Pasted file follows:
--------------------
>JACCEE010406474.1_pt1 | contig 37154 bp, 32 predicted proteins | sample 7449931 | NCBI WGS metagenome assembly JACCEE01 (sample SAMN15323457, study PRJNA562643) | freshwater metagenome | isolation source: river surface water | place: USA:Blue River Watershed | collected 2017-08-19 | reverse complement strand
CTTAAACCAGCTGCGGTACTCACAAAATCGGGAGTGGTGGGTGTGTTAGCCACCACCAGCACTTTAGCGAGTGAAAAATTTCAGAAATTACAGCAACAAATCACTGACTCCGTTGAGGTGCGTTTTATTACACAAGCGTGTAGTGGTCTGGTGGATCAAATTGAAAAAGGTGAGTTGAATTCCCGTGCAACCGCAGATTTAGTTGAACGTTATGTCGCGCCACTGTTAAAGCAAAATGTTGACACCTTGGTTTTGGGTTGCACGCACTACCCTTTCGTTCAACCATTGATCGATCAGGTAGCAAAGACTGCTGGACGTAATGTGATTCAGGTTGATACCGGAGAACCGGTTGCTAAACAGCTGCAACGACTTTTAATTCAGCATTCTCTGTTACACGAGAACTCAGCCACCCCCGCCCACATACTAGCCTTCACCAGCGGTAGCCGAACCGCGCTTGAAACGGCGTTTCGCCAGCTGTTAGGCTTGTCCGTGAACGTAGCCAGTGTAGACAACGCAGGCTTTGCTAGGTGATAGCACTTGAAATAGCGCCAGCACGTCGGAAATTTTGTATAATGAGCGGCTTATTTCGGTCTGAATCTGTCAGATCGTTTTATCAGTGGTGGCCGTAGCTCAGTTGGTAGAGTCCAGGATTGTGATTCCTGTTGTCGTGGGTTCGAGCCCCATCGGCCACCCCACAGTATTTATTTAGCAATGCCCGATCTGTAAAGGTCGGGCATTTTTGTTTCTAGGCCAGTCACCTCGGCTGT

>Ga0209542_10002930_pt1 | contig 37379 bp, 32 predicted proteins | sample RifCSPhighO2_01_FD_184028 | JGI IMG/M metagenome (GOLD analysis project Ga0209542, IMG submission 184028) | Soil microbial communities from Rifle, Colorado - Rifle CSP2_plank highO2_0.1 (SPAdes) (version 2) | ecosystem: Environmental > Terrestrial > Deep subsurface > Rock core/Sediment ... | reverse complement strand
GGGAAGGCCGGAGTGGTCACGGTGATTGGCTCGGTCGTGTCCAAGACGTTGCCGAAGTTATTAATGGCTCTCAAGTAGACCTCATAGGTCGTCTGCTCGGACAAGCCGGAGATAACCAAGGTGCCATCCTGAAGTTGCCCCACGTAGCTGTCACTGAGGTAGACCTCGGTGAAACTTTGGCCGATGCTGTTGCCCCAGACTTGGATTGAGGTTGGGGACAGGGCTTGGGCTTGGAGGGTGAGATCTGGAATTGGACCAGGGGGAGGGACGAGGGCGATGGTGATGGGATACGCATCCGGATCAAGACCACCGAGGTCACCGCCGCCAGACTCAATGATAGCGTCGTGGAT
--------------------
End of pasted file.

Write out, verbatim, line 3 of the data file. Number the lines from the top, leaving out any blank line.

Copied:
>Ga0209542_10002930_pt1 | contig 37379 bp, 32 predicted proteins | sample RifCSPhighO2_01_FD_184028 | JGI IMG/M metagenome (GOLD analysis project Ga0209542, IMG submission 184028) | Soil microbial communities from Rifle, Colorado - Rifle CSP2_plank highO2_0.1 (SPAdes) (version 2) | ecosystem: Environmental > Terrestrial > Deep subsurface > Rock core/Sediment ... | reverse complement strand